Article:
Australian prime minister Malcolm Turnbull called Thursday for Pope Francis to dismiss Archbishop Philip Wilson of Adelaide, who was convicted in May of failing to report allegations of child sexual abuse disclosed to him in the 1970s.
“As far as Philip Wilson is concerned, he should have resigned, he should have resigned,” Turnbull said July 19, according to The Australian.
“And the time has come for the Pope to sack him. There are many leaders that have called on him to resign, it is clear that he should resign, and I think the time has come now for the ultimate authority in the church to take action and sack him.”
Turnbull was preparing to meet with a group of Australian bishops, and he said they would be “discussing a range of issues.” The Church in Australia is seeking clarity over federal funding for Catholic schools.
Archbishop Wilson, 67, was convicted May 22 of concealing abuse committed by a fellow parish priest in New South Wales in the 1970s. At the time, Wilson had been ordained a priest for only one year.
The victims of the scandal, Peter Creigh and another altar boy who is unnamed for legal reasons, said they both had told Wilson of their abusive experience with Fr. James Fletcher.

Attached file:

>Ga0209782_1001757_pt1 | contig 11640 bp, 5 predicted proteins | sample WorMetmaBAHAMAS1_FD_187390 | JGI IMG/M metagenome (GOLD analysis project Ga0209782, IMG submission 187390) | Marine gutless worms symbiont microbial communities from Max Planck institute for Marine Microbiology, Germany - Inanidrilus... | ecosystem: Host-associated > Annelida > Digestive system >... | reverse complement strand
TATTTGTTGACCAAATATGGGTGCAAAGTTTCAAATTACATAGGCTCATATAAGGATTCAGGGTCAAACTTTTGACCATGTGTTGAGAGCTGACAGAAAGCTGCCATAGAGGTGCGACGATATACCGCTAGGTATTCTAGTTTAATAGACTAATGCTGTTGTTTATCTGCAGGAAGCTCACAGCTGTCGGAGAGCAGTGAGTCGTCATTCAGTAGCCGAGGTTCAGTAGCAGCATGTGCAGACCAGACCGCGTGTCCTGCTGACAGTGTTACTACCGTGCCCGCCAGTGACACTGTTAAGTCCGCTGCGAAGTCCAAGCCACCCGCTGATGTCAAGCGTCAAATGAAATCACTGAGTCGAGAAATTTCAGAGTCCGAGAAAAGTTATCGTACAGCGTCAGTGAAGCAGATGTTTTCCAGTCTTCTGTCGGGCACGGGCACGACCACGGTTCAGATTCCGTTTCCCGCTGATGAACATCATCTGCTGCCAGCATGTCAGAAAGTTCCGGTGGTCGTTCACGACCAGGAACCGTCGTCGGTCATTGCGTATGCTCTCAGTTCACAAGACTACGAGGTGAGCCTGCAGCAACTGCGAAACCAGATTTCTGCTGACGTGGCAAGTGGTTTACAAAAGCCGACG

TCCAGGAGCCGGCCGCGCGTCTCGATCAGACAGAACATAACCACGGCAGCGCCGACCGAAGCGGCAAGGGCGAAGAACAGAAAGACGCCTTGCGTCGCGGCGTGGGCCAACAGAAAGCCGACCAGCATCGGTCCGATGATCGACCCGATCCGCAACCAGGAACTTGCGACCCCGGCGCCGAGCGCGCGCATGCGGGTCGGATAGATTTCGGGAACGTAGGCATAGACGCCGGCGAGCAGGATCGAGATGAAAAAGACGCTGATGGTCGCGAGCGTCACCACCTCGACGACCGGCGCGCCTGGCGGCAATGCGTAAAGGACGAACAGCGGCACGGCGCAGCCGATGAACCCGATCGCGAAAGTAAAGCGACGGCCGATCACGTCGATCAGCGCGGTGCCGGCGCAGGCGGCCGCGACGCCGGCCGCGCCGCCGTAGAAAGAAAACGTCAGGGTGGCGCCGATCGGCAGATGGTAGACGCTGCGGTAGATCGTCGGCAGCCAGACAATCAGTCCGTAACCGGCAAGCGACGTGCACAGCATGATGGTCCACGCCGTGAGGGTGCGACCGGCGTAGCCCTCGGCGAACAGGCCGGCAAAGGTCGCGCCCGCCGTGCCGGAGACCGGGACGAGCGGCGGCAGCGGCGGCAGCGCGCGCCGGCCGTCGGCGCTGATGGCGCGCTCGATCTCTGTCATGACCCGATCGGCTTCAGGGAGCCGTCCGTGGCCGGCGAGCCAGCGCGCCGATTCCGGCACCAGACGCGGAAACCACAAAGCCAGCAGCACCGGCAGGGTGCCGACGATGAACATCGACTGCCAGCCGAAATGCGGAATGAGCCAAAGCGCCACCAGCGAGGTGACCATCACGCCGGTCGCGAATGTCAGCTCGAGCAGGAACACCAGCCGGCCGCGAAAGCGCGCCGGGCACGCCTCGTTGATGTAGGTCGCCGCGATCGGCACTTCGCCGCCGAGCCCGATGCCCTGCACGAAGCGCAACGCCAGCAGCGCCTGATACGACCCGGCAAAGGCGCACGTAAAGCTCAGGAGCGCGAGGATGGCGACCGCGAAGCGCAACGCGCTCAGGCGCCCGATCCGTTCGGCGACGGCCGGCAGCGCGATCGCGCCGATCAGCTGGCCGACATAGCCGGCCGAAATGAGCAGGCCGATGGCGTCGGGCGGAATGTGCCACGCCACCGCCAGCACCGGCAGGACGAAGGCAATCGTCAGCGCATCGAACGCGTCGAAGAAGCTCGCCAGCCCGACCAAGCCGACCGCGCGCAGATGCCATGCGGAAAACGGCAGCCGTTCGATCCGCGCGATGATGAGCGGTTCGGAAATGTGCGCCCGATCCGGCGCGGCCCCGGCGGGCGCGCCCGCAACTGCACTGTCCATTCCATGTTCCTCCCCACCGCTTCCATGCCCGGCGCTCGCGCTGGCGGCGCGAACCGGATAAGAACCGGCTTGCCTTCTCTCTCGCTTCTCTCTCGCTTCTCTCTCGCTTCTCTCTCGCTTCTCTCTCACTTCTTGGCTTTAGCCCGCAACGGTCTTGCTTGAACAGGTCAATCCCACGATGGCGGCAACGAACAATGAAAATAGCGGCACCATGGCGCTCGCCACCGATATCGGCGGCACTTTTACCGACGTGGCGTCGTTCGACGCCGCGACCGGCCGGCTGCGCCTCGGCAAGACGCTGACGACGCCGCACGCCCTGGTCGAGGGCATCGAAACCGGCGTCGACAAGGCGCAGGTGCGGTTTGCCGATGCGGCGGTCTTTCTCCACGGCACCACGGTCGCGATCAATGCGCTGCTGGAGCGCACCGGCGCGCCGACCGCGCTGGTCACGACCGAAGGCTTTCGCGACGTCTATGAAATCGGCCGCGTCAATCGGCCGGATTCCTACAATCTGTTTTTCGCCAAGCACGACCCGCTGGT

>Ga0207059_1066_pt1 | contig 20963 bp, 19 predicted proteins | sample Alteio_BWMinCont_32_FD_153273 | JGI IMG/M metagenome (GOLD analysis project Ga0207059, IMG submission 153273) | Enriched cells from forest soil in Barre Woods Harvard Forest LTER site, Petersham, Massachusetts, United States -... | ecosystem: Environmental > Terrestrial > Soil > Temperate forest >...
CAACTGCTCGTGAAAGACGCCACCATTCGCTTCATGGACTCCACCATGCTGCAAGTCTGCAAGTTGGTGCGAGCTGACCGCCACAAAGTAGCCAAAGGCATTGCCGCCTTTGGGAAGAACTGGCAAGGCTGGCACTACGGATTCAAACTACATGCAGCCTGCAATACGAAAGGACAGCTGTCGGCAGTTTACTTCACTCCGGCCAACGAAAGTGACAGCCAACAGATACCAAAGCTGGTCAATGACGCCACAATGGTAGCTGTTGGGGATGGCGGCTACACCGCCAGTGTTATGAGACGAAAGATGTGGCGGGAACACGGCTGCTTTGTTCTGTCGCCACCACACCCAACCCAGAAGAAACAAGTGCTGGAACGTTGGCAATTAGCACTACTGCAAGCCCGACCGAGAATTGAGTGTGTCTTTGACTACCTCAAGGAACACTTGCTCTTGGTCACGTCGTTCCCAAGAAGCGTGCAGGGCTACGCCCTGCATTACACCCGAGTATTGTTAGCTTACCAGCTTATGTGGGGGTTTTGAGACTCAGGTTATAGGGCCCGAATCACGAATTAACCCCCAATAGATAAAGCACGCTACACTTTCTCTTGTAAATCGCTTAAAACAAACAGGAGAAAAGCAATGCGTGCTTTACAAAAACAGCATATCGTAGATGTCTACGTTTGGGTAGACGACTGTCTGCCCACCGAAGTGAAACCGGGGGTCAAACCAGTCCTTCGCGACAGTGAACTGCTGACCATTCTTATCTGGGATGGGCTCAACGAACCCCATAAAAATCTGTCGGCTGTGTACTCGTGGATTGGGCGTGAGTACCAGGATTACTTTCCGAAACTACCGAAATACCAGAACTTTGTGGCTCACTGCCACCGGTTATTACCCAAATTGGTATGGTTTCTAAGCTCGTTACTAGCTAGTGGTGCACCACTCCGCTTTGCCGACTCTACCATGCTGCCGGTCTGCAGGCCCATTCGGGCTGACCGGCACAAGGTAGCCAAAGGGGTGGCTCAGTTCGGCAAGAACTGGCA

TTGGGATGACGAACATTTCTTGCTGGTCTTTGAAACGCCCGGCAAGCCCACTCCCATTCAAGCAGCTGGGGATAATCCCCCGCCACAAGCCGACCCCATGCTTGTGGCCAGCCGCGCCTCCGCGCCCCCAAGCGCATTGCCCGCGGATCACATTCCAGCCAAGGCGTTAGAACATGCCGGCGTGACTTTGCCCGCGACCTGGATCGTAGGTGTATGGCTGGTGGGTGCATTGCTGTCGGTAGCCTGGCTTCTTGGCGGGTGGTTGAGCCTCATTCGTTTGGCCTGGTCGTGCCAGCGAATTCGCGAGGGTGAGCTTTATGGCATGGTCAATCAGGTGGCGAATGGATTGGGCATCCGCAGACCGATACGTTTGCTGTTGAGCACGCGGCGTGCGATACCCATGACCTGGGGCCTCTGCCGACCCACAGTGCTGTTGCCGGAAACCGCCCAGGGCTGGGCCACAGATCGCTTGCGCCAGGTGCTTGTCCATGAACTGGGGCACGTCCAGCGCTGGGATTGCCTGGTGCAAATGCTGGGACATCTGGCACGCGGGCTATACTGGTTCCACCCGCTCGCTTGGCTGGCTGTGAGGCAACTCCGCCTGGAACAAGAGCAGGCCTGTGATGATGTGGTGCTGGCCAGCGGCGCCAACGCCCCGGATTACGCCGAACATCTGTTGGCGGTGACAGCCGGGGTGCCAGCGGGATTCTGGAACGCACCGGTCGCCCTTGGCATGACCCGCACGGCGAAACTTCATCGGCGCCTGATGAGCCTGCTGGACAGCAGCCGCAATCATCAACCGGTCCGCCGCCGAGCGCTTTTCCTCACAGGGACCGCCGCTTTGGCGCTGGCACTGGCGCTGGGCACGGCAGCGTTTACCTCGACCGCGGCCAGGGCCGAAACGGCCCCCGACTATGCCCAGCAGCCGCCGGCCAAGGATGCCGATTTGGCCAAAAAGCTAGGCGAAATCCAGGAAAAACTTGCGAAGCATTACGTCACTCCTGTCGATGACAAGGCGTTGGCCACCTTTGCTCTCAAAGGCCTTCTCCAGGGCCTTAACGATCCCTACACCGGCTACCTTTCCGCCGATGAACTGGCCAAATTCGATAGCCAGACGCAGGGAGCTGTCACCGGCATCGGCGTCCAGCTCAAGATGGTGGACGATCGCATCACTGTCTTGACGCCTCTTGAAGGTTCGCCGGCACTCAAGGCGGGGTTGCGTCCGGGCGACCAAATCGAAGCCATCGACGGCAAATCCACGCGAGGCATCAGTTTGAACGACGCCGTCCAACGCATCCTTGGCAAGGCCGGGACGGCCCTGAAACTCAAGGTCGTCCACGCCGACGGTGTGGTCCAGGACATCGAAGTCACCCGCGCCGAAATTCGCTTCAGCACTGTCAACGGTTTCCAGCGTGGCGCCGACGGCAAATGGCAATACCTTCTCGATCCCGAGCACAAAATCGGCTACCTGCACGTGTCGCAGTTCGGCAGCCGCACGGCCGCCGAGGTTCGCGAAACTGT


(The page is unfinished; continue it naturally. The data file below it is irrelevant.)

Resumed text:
The archbishop was sentenced July 3 to a 12-month sentence, which will likely be served as house arrest, but he plans to appeal his conviction.
Archbishop Wilson said that “I am conscious of calls for me to resign and have taken them very seriously. However, at this time, I am entitled to exercise my legal rights and to follow the due process of law. Since that process is not yet complete, I do not intend to resign at this time.”
“However, if I am unsuccessful in my appeal, I will immediately offer my resignation to the Holy See,” he added.
Pope Francis has appointed Bishop Gregory O'Kelly of Port Pirie apostolic administrator of the Archdiocese of Adelaide.
Archbishop Mark Coleridge of Brisbane, president of the Australian bishops' conference, said July 5 that “a number of survivors, prominent Australians and other members of the community have publicly called on Archbishop Wilson to resign.”
“Although we have no authority to compel him to do so, a number of Australian bishops have also offered their advice privately,” he said, while adding that “only the Pope can compel a bishop to resign.”
Archbishop Coleridge said the conference has been “closely following” Archbishop Wilson's case and they respect his decision to appeal, which is “the right of any citizen,” but said that “we also recognize the ongoing pain this has caused survivors, especially those who were abused by Jim Fletcher.”